In 2001, a study argued that the first inhabitants of Australia were an extinct lineage of modern humans who were displaced by Aboriginal Australians, a revelation that stirred controversy among the scientific community. However, a 2016 study by researchers from the Griffith University in Australia disproves the earlier study and asserts that the continent’s first inhabitants were, in fact, Aboriginals.

As reported by the study published on June 6 in the journal Proceedings of the National Academy of Sciences, the remains of Mungo Man, unearthed in 1974, represented the extinct humans that were previously believed to be Australia’s first occupants. Now, after conducting a DNA re-analysis of the fossil, the university’s Research Center for Human Evolution (RCHE) scientists claim that earlier DNA sequencing of Mungo Man was actually contaminated, providing inaccurate results.

“The sample from Mungo Man which we retested contained sequences from five different European people suggesting that these all represent contamination,” says RCHE researcher and professor David Lambert. “At the same time, we re-analyzed more than 20 of the other ancient people from Willandra. We were successful in recovering the genomic sequence of one of the early inhabitants of Lake Mungo, a man buried very close to the location where Mungo Man was originally interred.”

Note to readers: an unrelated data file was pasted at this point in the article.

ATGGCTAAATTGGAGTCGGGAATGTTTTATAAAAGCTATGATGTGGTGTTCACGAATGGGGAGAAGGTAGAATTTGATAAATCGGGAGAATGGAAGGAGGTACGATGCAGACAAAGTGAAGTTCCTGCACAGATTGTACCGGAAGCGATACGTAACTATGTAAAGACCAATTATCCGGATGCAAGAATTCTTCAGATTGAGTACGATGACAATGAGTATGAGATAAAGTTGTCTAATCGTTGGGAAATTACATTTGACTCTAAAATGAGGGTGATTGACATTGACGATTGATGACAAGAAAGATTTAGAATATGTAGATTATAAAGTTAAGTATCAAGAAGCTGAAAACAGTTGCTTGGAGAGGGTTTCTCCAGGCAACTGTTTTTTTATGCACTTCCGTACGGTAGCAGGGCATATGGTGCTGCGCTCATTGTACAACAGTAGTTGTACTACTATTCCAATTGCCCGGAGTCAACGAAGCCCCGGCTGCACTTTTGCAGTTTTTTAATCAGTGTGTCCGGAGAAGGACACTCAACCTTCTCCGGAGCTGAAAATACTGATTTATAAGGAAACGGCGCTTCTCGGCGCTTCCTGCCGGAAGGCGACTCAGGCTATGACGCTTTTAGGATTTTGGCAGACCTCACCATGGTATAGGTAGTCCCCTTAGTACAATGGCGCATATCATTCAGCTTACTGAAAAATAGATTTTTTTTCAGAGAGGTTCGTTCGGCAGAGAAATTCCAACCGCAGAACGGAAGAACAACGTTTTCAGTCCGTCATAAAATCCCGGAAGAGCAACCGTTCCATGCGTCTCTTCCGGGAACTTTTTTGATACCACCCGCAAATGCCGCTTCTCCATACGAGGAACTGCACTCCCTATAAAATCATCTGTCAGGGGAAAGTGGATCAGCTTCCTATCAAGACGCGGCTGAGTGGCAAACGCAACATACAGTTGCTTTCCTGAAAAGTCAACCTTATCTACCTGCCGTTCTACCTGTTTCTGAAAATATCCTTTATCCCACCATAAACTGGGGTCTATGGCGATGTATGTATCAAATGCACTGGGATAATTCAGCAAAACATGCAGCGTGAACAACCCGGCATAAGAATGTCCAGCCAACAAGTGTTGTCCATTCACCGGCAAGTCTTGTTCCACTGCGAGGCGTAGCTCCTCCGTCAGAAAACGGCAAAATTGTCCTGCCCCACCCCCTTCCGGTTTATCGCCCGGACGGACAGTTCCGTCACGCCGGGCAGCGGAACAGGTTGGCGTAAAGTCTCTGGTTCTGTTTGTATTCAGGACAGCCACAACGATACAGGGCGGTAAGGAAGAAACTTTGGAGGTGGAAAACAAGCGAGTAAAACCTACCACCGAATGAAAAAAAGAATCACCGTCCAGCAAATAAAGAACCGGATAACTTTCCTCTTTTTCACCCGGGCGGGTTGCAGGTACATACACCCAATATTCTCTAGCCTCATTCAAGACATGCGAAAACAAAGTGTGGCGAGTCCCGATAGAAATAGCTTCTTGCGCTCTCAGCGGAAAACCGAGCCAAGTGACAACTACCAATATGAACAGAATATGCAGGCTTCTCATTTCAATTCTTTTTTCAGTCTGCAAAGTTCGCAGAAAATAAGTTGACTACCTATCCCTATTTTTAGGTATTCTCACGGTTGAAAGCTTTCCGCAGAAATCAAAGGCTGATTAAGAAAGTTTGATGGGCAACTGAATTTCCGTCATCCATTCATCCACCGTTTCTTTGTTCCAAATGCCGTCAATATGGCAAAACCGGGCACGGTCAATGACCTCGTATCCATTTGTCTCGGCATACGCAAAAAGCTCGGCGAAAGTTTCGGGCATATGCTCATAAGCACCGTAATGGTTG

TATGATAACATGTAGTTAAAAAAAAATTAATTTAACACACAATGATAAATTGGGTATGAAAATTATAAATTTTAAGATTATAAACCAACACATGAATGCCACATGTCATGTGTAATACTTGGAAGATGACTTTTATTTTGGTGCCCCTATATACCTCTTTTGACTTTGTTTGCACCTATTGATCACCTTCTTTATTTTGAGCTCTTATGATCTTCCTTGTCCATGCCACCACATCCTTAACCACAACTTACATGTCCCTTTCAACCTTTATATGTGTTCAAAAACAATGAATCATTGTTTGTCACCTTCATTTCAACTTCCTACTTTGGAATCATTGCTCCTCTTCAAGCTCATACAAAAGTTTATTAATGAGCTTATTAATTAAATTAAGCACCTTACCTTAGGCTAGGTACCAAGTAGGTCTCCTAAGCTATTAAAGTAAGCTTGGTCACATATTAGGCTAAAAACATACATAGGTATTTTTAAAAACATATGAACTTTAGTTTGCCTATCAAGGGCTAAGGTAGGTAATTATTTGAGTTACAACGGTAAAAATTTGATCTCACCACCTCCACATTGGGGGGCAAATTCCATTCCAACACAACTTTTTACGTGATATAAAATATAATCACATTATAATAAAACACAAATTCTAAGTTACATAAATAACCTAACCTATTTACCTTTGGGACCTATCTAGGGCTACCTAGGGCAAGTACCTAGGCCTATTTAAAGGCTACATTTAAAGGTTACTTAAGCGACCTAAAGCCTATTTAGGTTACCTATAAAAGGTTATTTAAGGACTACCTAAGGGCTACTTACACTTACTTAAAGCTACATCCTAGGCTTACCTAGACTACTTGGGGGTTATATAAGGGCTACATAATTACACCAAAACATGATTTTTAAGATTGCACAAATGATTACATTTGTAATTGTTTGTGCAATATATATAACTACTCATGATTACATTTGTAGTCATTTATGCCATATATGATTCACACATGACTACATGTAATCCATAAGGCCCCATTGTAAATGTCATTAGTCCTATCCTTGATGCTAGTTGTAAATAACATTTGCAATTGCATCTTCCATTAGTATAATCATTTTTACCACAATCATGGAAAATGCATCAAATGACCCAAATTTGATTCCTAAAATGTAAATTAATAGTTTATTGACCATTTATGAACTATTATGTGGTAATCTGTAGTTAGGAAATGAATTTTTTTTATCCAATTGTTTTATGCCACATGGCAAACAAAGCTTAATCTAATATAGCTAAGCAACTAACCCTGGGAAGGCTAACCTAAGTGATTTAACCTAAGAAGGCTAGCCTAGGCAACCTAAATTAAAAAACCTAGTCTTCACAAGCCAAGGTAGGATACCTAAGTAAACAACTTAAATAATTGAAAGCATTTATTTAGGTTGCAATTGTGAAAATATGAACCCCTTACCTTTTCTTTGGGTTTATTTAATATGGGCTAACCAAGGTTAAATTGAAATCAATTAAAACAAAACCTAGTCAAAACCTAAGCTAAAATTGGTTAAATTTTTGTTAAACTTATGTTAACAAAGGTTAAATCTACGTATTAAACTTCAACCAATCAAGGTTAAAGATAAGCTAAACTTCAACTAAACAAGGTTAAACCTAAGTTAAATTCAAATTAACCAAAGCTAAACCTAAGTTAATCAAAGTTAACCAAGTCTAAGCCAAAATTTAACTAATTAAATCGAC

Aboriginal Australians

Aboriginal people in the Kuranda, Australia

The research team utilized the latest technology in DNA analysis. The recently discovered genetic information marks the first recovery of an ancient mitochondrial genome sequence from an Aboriginal man that occupied the land before the Europeans came.

The Mungo Man was found in Willandra Lakes region, a World Heritage Site located in the far west region of New South Wales, Australia. In a 2003 Nature issue, scientists claim that the Mungo Man fossil is 40,000 years old. Earlier investigations suggest that Mungo Man was 50 years old when he died and was suffering from arthritis. The latest study was done in collaboration with the Indigenous people of the Ngiyampaa, Barkindjii, and Muthi Muthi groups.